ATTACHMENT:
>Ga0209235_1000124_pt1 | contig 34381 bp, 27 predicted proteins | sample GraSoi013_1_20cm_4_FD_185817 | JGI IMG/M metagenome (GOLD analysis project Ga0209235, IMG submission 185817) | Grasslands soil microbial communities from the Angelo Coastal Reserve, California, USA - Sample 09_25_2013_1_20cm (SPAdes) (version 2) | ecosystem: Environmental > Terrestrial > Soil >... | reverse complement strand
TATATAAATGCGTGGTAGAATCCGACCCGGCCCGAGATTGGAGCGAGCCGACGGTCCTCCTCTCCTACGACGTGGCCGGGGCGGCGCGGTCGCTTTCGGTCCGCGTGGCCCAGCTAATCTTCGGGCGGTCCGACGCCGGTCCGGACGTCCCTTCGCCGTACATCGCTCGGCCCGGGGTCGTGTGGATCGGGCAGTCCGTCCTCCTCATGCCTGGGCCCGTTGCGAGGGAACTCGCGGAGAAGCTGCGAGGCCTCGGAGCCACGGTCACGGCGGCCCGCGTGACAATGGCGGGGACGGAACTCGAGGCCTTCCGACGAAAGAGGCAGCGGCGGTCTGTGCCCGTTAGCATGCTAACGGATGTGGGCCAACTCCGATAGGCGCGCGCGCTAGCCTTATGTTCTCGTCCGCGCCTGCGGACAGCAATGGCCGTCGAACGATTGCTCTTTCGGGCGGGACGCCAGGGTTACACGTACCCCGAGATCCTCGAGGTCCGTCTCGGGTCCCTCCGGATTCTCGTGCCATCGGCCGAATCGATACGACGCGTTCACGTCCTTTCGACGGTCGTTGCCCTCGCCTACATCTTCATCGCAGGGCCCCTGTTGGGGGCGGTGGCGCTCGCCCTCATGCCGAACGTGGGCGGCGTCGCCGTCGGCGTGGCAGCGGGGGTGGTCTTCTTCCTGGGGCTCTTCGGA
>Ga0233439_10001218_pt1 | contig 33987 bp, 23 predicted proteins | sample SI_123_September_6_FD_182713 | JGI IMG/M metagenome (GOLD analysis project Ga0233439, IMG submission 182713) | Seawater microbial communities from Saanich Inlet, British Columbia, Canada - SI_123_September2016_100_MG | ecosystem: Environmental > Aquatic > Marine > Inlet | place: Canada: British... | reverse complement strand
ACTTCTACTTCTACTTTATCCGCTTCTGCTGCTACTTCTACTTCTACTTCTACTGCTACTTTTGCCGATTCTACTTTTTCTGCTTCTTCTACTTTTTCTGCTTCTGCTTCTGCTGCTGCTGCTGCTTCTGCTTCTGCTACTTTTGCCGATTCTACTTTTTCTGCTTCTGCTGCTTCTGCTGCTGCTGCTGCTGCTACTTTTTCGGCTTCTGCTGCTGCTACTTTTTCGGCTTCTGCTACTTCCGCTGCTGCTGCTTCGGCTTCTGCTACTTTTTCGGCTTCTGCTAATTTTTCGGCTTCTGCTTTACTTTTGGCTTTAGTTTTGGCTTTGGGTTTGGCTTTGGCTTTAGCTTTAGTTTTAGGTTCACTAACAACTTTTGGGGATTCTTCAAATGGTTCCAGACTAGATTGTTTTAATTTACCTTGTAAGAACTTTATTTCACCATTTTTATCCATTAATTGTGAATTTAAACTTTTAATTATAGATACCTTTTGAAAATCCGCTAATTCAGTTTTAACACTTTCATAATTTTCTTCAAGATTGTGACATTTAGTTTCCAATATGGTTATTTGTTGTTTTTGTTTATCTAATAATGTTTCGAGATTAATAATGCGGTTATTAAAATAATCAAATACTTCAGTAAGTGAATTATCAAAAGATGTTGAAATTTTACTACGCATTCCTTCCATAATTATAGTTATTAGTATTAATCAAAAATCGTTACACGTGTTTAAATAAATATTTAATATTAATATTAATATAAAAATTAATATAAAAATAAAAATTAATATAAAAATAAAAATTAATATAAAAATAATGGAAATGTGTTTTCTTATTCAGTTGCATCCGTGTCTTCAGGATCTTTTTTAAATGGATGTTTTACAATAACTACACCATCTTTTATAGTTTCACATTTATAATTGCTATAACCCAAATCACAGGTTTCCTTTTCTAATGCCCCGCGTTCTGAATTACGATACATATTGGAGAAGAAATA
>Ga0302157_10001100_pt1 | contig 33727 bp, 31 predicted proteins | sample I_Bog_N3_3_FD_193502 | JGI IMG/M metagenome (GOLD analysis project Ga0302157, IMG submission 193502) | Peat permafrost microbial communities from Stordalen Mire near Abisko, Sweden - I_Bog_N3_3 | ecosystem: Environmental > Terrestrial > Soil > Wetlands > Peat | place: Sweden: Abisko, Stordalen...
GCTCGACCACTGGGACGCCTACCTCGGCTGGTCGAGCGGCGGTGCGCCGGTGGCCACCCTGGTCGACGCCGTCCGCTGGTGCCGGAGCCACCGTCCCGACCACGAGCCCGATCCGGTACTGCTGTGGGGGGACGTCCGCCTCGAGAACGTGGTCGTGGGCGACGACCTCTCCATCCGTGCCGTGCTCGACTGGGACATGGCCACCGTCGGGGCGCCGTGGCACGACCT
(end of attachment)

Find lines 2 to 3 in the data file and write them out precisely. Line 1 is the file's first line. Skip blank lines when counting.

TATATAAATGCGTGGTAGAATCCGACCCGGCCCGAGATTGGAGCGAGCCGACGGTCCTCCTCTCCTACGACGTGGCCGGGGCGGCGCGGTCGCTTTCGGTCCGCGTGGCCCAGCTAATCTTCGGGCGGTCCGACGCCGGTCCGGACGTCCCTTCGCCGTACATCGCTCGGCCCGGGGTCGTGTGGATCGGGCAGTCCGTCCTCCTCATGCCTGGGCCCGTTGCGAGGGAACTCGCGGAGAAGCTGCGAGGCCTCGGAGCCACGGTCACGGCGGCCCGCGTGACAATGGCGGGGACGGAACTCGAGGCCTTCCGACGAAAGAGGCAGCGGCGGTCTGTGCCCGTTAGCATGCTAACGGATGTGGGCCAACTCCGATAGGCGCGCGCGCTAGCCTTATGTTCTCGTCCGCGCCTGCGGACAGCAATGGCCGTCGAACGATTGCTCTTTCGGGCGGGACGCCAGGGTTACACGTACCCCGAGATCCTCGAGGTCCGTCTCGGGTCCCTCCGGATTCTCGTGCCATCGGCCGAATCGATACGACGCGTTCACGTCCTTTCGACGGTCGTTGCCCTCGCCTACATCTTCATCGCAGGGCCCCTGTTGGGGGCGGTGGCGCTCGCCCTCATGCCGAACGTGGGCGGCGTCGCCGTCGGCGTGGCAGCGGGGGTGGTCTTCTTCCTGGGGCTCTTCGGA
>Ga0233439_10001218_pt1 | contig 33987 bp, 23 predicted proteins | sample SI_123_September_6_FD_182713 | JGI IMG/M metagenome (GOLD analysis project Ga0233439, IMG submission 182713) | Seawater microbial communities from Saanich Inlet, British Columbia, Canada - SI_123_September2016_100_MG | ecosystem: Environmental > Aquatic > Marine > Inlet | place: Canada: British... | reverse complement strand